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Entries By brent okita


Kilimanjaro: Okita & Team Have an Incredible Day at Ngorongoro Crater

I’ll have difficulty describing the sheer numbers of animals that we saw today, so bear with me. If there are ten thousand big animals in the Ngorongoro Crater,  we probably saw half of them.
Our safari started quietly enough enjoying the views of the quintessentially African Acacia trees and some water bucks browsing as we descended into the caldera. Once there, the occasional zebra and wildebeest showed up, but then we really got into the animals. Herd sizes got bigger and gazelles, impalas, hyenas, jackals, wart hogs got into the picture.
Hippos were seen from just feet away as they baked in the sun half submerged in ponds. But then the mission was to find the royalty of the crater,  the lions and elephants.  We didn’t have to wait long. Although this pride of lions were mostly sleeping and not out chasing dinner, we were en rapt by their presence.
Elephants were next, though they were at a distance. However, their mammoth size made them stand out like the giants they are on the savanna. Rhinos too were seen from a distance, but the water buffalo showed itself up close and personal.
The day was capped off by seeing five elephants just 70 yards away at the top of the crater as we were leaving the park. Not to mention the baboons that were scattered all over the road on the way out,  just hanging out, getting each other.  One even jumped on our Landcruiser, causing a stir as we quickly rolled up windows.
Then it was back to the hotel where Luis arranged a nice wine tasting before dinner.  Following another great meal the hotel staff came out with a cake to celebrate Gennadiy’s birthday,  and outdid themselves with a wonderful Tanzanian birthday song and dance.
The evening ended with a huge bonfire and libations.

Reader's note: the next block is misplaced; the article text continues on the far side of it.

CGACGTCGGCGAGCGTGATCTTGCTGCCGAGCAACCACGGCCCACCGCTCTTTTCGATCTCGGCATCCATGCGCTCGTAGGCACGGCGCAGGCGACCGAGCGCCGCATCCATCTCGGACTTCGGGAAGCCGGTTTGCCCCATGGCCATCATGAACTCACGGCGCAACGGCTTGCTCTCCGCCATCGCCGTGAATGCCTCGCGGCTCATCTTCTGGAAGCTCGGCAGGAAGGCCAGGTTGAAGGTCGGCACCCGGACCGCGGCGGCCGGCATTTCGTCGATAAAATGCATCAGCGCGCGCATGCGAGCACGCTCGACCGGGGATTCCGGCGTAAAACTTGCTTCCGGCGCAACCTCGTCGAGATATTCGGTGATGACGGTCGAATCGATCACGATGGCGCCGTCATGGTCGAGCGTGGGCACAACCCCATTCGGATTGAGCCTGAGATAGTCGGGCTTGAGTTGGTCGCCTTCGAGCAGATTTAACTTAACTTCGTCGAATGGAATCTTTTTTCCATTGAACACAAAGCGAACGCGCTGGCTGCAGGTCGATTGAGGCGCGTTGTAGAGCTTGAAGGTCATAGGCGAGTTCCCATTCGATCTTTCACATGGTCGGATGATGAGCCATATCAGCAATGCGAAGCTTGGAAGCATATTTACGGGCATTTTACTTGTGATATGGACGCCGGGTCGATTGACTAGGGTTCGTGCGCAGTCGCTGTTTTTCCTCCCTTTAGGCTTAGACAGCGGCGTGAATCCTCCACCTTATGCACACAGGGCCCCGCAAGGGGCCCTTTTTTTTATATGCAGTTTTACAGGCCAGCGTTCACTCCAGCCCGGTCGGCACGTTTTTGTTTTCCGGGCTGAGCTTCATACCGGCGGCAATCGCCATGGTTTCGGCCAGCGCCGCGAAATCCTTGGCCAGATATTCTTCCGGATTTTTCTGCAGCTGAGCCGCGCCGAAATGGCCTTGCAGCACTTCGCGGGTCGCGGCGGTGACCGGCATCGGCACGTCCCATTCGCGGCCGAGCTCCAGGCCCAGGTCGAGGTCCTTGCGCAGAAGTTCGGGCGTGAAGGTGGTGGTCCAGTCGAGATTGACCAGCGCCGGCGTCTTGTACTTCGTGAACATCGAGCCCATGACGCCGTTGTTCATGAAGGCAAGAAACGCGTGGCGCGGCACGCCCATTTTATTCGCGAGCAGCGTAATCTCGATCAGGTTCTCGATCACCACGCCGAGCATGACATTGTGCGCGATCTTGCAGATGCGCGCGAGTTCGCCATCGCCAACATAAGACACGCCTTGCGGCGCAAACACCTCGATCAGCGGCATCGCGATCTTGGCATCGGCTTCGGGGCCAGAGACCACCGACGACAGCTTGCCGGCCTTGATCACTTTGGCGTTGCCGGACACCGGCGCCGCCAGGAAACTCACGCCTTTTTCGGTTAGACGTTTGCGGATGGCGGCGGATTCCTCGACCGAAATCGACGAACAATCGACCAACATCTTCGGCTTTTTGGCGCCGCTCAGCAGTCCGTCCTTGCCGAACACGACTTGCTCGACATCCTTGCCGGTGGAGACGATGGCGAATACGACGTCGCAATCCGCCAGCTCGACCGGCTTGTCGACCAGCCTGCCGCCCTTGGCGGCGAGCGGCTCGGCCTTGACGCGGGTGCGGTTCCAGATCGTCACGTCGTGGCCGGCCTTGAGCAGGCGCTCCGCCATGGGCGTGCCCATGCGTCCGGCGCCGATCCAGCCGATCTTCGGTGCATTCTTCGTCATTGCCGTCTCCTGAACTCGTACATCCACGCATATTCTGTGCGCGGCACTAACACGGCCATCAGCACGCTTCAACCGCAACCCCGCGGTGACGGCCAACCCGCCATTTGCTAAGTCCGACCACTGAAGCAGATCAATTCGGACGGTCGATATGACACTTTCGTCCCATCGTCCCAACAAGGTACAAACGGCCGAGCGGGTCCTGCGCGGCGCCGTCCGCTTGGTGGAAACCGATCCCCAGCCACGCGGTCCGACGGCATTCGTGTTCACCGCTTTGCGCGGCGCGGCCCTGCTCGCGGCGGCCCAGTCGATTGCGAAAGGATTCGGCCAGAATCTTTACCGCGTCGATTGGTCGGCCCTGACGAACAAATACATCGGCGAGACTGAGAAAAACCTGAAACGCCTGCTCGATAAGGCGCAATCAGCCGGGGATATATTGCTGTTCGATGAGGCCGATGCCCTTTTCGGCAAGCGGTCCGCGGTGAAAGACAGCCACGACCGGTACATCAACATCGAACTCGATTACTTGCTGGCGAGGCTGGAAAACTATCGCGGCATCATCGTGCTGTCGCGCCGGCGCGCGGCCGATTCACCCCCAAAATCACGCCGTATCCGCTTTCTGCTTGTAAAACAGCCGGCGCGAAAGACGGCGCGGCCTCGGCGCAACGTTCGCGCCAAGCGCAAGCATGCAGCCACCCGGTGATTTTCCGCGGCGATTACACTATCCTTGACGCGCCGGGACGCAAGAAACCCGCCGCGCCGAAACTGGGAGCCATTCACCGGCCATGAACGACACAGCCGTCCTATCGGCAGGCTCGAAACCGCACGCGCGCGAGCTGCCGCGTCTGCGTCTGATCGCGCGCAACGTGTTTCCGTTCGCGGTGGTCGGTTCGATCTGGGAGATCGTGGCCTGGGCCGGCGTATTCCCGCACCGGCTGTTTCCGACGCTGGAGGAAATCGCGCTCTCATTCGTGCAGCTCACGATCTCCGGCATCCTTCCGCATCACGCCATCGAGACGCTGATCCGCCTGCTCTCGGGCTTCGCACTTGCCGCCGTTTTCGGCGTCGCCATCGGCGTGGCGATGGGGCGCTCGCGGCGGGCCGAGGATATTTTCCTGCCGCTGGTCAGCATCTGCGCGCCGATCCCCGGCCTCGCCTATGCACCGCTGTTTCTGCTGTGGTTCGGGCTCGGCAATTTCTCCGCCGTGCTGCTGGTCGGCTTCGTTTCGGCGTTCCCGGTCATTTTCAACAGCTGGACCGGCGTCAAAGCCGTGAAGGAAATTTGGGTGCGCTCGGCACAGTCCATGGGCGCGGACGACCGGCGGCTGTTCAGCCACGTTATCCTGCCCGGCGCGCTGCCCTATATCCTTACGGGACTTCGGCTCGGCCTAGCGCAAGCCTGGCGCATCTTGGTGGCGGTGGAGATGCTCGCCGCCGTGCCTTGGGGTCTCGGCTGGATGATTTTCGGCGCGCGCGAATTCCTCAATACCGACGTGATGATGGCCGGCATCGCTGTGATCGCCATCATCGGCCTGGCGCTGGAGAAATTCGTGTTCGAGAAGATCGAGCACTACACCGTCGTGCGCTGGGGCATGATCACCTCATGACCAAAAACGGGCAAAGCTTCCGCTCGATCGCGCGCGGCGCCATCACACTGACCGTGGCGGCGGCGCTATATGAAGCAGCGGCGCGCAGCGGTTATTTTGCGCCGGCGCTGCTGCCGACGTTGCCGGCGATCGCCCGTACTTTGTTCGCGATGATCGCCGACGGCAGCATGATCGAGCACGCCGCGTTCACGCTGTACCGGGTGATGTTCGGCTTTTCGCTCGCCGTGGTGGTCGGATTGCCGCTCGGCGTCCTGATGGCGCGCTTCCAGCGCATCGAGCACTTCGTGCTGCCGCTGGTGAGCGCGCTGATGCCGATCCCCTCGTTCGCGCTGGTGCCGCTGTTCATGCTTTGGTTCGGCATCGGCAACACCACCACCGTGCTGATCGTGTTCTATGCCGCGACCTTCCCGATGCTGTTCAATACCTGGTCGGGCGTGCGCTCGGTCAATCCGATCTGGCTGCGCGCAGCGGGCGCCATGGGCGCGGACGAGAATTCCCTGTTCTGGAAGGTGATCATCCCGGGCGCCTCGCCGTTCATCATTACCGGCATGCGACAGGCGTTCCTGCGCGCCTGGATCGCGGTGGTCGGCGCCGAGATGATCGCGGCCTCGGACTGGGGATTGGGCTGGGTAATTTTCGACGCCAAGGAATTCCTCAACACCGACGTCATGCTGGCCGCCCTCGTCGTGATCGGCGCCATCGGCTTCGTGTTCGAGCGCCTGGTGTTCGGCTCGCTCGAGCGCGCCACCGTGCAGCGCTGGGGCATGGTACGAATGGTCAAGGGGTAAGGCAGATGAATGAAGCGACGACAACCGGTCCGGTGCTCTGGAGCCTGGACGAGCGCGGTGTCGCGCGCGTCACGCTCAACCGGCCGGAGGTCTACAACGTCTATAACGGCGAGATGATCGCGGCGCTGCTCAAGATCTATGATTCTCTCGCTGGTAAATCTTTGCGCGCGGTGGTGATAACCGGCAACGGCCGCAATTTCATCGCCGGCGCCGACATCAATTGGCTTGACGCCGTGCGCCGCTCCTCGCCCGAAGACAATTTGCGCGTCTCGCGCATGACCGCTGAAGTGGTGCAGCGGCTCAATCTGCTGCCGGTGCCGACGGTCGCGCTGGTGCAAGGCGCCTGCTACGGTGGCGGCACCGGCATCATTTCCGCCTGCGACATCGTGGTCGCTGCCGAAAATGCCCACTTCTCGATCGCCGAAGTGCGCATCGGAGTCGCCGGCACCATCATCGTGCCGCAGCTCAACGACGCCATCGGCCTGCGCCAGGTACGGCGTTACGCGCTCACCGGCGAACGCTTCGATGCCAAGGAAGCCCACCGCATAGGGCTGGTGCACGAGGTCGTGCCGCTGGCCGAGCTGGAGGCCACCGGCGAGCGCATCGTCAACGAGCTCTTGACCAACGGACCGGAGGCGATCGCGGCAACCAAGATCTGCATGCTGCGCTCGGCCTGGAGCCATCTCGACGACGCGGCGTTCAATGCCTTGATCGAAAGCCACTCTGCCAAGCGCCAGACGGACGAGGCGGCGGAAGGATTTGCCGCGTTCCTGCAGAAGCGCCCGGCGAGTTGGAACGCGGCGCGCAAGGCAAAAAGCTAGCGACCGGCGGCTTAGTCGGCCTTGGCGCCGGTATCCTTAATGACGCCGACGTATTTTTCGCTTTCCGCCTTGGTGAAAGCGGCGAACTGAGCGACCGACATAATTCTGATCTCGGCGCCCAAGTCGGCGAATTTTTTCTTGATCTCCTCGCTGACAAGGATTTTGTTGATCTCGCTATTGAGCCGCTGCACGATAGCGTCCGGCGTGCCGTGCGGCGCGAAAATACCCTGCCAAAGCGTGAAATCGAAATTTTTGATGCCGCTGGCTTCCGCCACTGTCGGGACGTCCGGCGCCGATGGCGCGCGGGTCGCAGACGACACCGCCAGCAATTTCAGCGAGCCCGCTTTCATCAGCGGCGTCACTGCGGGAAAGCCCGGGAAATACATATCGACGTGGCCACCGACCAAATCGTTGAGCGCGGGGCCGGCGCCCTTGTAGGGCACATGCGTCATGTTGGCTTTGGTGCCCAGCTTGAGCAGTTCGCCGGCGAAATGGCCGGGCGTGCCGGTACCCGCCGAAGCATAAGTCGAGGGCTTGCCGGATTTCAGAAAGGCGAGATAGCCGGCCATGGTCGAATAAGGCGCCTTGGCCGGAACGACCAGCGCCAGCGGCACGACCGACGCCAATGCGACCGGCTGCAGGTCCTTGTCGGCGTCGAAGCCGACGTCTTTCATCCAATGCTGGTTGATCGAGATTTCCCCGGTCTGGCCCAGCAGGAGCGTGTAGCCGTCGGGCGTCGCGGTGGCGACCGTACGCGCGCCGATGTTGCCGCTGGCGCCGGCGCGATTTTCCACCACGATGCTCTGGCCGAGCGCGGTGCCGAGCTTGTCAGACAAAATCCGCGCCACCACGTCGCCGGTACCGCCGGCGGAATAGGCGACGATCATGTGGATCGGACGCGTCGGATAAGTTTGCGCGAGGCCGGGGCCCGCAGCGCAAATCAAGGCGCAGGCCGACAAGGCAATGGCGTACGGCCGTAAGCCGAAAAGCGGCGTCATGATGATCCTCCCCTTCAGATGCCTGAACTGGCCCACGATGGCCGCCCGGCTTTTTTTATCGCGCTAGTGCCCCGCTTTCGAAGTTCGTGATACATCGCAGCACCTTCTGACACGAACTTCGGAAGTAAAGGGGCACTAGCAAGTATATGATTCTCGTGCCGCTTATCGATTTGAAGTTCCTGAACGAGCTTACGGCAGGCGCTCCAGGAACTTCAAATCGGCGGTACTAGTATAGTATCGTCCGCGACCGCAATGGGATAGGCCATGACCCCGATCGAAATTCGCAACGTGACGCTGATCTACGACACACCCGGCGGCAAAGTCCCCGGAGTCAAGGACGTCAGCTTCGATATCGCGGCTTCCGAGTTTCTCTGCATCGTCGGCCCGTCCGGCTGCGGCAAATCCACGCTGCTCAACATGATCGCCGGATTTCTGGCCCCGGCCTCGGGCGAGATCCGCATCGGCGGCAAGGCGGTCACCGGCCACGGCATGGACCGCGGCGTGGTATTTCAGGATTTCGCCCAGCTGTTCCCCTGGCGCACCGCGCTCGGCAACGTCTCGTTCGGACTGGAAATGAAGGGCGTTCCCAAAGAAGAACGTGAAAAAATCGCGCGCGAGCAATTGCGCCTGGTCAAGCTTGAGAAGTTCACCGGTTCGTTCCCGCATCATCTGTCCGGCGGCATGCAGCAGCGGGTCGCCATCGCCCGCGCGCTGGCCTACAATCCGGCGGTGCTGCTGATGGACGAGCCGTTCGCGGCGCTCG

Another safari to come,  I’ll be back after that.

RMI Guide Brent Okita

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Kilimanjaro: Okita & Team Safari at Lake Manyara National Park

What a nice contrast to the past seven days of climbing a 19,340’ mountain. Tired legs got a much needed rest as we drove around Lake Manyara National Park searching out wildlife made famous in National Geographic specials on TV. We were not disappointed.

We rode around in retooled Toyota Land-cruisers made just for game viewing,  complete with pop up roofs for looking at critters from above roof top level. These vehicles are the perfect way to access the terrain where we find the animals. Our team was split between two Land-cruisers. Our two drivers/guides, Francis and Godson, proved to be incredible sources of knowledge,  having to graduate from a two year university program and do internships before being qualified as a safari guide. Yes, we saw zebras, hippos,wildebeests, Cape buffalo, baboons, monkeys,  tons of birds, dik diks, impalas, and I forget what all else.  But we also learned such things as the inner workings of termite mounds, the love life of baboons and a myriad of other things.  Oh, and the other team got to see a bull elephant from ten yards away!

Now we’re settled in at our plush hotel, the Plantation Lodge, where we’re being spoiled by some cush living. Tomorrow, the Ngorogoro Crater awaits that should prove to be especially exciting.  Ok, that’s all for tonight.  Dinner is served in ten minutes and I don’t want to be late. I haven’t had anything less than a superb meal here on Tanzania, and I expect no less tonight.

Lala Salama,

RMI Guide Brent Okita

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Wow loved your story telling skills.  Can’t wait for the pictures.  Blessing on the rest of your adventures and explorations.. 
Love you tons,

Tia Becky
Girly

Posted by: Rebeca Woods on 8/7/2018 at 3:17 pm


Kilimanjaro: Okita & Team Make Final Descent, Clean Up and Prepare for Next Adventure

Recipe for recovery, rest and relaxation: one hot shower, two cold beers, great food, friends and a soft bed. So good!

Our descent from Mweka Camp at 10,000’ to the gate and our bus went smoothly. It was preceded by the closing ceremony at camp where the mountain staff sing and dance to commemorate the special week spent together,  and we in turn get to express our appreciation for their hard work and dedication to making our mountain experience as wonderful as it was.
An African lunch was enjoyed before we had to say goodbye to the local guides, porters and kitchen staff. Then it was back to the Arumeru Lodge to clean up and relax. The water ran brown for the first minute in the shower as the weeks worth of dirt washed off our bodies.  I think we all felt a bit reborn as we put on clean clothes and headed to the bar for a cold one.

A nice surprise for me was seeing my good friend Dave Hahn, who was leading the RMI Kili trip before ours and getting ready to start his next trip.